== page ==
Elderflower cordial is a sweet, floral tasting syrup with a lemon tang.
To make it, the elderflowers are best gathered when they are still young and cream coloured, rather than older and purer white. Shake the flowers well to get any insects out. You make a sugar syrup, and pour it hot over the flowers and some sliced lemons. Some add citric acid powder, to act as a preservative, and give it more tang. Then let it stand, covered, to ferment for a day, stirring frequently, with the flowers in it, then strain and bottle.
You dilute with water when serving, either plain water or fizzy water. You can serve on ice, garnished with lemon slices or mint. You can add some gin or vodka along with the fizzy water to make a spritzer. You can also use it to flavour a glass of white wine or inexpensive bubbly.
In cooking, you can use it in desserts, as an ingredient or a drizzled garnish when serving, or in marinades for meats such as fowl or pork. It can also be used in salad dressings.
You can also make a flavoured sugar syrup, by boiling water and sugar together, then adding the flowers secured in a cloth bag, simmer for a few minutes, then cool.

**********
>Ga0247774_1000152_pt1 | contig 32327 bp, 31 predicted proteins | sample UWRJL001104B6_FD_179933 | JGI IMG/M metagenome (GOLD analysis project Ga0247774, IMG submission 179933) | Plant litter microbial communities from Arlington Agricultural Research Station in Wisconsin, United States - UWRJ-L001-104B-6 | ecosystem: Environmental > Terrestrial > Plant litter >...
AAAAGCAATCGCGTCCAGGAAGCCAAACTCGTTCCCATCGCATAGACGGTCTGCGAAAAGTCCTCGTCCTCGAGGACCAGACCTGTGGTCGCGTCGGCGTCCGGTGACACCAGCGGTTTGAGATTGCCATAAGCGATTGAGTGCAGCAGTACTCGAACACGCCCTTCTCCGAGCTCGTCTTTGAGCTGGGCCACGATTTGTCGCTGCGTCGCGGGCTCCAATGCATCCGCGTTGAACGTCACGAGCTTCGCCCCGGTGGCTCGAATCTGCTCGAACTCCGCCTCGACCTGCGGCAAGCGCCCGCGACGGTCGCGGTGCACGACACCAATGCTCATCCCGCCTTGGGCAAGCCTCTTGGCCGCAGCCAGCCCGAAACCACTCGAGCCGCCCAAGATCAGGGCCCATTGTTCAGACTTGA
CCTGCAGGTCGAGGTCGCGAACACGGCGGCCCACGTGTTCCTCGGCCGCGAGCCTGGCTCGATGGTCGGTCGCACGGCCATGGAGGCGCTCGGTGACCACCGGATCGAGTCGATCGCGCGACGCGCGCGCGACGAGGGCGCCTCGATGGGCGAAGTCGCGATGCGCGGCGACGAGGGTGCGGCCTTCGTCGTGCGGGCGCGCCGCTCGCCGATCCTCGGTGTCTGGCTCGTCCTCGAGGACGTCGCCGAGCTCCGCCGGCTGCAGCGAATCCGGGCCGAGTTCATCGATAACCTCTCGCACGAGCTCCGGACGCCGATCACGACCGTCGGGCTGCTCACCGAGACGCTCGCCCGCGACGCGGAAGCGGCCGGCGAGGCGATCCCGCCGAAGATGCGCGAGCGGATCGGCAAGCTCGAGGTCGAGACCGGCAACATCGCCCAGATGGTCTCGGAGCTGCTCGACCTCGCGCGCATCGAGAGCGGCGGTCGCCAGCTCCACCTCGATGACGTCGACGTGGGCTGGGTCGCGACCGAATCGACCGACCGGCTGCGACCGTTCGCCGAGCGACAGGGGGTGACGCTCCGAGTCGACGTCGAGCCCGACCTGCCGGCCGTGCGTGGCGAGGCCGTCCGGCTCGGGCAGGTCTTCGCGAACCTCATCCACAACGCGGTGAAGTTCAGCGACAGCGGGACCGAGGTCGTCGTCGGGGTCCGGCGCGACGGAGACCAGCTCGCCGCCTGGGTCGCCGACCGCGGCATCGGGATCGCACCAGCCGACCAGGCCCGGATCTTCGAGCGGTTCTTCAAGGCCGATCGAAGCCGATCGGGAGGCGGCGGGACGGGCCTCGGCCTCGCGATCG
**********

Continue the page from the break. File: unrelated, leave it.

In many British homes, the making of fresh cordial from the elderflowers marked the start of summer.
Elderflower Cordial Recipe
4 cups (2 pounds / 900g) granulated white sugar
7 cups (3 UK pints / 1.7 litres) boiling water
30 large elderflowers
4 tablespoons (2 oz / 55 g) citric acid
Put in a large bowl or clean, food-safe bucket, the flowers (shaken well), along with the lemons (cut into quarters.) Make a sugar syrup from the sugar and water. When the sugar is fully dissolved in the water, and the syrup is boiling, pour it over the flowers and lemon pieces, and stir in the citric acid. Stir. Cover with a cloth, let stand for 24 hours, stirring frequently. Then strain through muslin cloth into a sterilized bottle, and put a top on the bottle. This reputedly keeps indefinitely.
Ensure that the flowers you are picking are not from the type of elderbush known as Red Elderberry (Sambucus pubens.) The flowers and berries of this type are toxic. In fact, many sources advise avoiding all North American types of elderflower and only using European varieties.
Grigson, Sophie. Elderflower Cordial. Good Food Channel website. Retrieved June 2011 from http://uktv.co.uk/food/recipe/aid/516164
Parker Bowles, Tom. Why making elderflower cordial is thirsty work. London: Daily Mail. 19 June 2010.